¿Puedo aislar JavaScript de terceros para proteger el espacio de nombres global?

At work I have to deal with a lot of (sometimes awful) JavaScript that vendors expect us to drop into our websites. Some of them add arbitrary, un-namespaced, names to the global scope. I've been toying with different ideas about sandboxing these programs so they don't have direct access to the global scope, but I haven't been able to think of anything that might actually work. (I thought of evalling the fetched code, but I'm convinced that's a bad idea.)

What solutions are there to keep the global scope clean while still using arbitrary 3rd party JavaScript?

Edit: @kirilloid's comment tells me I haven't been clear about how this code is delivered. I'm not usually given código to put into our website. Most of the time, I'm just given a URL and asked to create a script etiqueta que lo señala.

preguntado el 09 de marzo de 12 a las 14:03

Insert code dropped at you into function call and expose only functions, your need. adecuadamentegood.com/2010/3/JavaScript-Module-Pattern-In-Depth -

@kirilloid Sorry about the confusion. I could use the module pattern if I had code to use the module pattern on. I would've done that with my eval idea above, but most of the time I'm just given a URL pointing to the third-party script hosted elsewhere. I've updated my question to reflect this. -

1 Respuestas

Your options are pretty limited. If the code is presented to you in the form of a <script> tag you can't modify, you can stop trying now.

If you can modify the script, you can wrap the code in a closure; this will stop any variables they declare with var being published in the global scope (but you'll still get problems with implicit globals).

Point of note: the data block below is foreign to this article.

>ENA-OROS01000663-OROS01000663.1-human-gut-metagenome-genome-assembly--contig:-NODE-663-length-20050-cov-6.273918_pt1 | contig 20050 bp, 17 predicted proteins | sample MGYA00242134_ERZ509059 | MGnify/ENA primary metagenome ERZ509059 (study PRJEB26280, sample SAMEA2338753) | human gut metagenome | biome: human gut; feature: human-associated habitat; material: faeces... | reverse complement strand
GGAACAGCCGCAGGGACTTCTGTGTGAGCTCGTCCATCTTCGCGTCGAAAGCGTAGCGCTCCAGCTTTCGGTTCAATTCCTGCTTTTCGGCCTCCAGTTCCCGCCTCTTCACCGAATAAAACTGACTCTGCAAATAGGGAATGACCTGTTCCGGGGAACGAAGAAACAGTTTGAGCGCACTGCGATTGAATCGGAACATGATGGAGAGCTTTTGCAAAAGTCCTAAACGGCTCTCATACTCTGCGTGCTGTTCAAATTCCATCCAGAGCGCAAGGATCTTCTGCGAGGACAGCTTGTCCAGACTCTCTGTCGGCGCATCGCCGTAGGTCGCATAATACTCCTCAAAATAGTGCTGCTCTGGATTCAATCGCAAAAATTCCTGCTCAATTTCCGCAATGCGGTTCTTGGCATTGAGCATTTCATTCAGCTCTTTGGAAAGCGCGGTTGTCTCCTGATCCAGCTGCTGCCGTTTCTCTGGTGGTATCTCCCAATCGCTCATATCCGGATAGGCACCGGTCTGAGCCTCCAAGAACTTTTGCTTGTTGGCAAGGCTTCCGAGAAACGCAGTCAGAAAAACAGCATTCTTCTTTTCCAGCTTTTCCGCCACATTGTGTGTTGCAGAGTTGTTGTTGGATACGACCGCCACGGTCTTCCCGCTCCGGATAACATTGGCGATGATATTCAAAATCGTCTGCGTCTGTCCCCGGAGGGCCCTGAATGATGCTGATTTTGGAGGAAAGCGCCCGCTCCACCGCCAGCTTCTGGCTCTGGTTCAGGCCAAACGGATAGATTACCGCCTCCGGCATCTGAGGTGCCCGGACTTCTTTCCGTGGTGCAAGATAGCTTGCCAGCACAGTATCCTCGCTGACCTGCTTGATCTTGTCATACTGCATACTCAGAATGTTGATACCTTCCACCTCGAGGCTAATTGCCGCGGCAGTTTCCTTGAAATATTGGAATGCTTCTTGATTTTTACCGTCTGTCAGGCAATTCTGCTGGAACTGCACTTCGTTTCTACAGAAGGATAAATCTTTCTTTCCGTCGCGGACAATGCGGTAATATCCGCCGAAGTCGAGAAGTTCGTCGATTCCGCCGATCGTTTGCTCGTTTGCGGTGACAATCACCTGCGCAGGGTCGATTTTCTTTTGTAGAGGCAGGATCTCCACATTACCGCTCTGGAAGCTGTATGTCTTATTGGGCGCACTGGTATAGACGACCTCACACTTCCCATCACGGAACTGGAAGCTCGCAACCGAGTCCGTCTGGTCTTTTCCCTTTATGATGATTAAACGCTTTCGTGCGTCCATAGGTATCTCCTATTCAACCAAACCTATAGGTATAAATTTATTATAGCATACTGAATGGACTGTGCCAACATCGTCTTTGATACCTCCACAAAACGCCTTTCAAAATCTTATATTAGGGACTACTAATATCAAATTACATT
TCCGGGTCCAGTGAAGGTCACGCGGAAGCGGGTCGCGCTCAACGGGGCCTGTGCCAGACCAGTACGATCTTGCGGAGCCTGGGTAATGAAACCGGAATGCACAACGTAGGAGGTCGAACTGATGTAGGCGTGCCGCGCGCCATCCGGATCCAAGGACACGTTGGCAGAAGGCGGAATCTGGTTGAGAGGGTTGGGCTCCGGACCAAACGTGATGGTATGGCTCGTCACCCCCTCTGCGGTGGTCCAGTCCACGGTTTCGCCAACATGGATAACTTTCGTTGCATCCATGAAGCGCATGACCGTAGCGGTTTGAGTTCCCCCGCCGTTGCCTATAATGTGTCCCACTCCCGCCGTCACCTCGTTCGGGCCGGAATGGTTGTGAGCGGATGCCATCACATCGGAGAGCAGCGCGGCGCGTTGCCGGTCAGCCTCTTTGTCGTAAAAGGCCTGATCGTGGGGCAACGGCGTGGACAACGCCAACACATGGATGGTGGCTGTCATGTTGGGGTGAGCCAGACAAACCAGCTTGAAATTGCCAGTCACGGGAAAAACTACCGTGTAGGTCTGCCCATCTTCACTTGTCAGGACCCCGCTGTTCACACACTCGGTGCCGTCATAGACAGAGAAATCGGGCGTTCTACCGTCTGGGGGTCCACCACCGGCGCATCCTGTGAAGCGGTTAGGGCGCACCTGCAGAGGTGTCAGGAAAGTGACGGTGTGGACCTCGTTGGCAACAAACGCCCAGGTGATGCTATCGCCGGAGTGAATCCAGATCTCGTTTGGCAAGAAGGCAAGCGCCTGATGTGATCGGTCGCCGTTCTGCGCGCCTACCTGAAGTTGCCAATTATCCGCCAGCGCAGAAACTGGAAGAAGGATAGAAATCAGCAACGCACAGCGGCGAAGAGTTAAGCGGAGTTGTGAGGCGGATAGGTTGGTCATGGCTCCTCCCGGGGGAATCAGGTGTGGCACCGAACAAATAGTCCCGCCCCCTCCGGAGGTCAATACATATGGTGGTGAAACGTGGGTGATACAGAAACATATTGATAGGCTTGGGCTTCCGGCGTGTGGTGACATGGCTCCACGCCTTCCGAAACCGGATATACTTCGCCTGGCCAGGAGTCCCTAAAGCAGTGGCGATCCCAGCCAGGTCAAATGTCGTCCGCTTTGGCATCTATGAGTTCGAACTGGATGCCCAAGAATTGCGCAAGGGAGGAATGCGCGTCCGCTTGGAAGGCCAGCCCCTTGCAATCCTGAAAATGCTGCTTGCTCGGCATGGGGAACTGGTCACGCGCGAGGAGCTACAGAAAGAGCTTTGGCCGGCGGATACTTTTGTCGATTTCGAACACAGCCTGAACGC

(function () {

    var aGlobalVariableThatUsedToCauseACollision = 4; // no longer collides!

    anotherGlobalVariableThatUsedToCauseACollision = 4; // Mmmmm.

}());

Probably an infeasible option; you could use "use strict" which prevents them using implicit globals, but if the code is as awful as it seems, this won't help you.

An additional change (and prehaps the best) you could make could be to wrap your es dueño code in a closure, and keep local copies of the important window properties (undefined) etc in there; this way you prevent other scripts affecting yours (this is what libraries such as jQuery do).

(function (jQuery, $, undefined) {
    alert(undefined == 4); // false!
}(jQuery, $));

undefined = 4;

respondido 09 mar '12, 14:03

Agreed, if their code is so awful they are probably relying on a reference to a global namespace object and sandboxing this or changing its namespace could break it. Best option is to protect yourself from the bad. - jjnford

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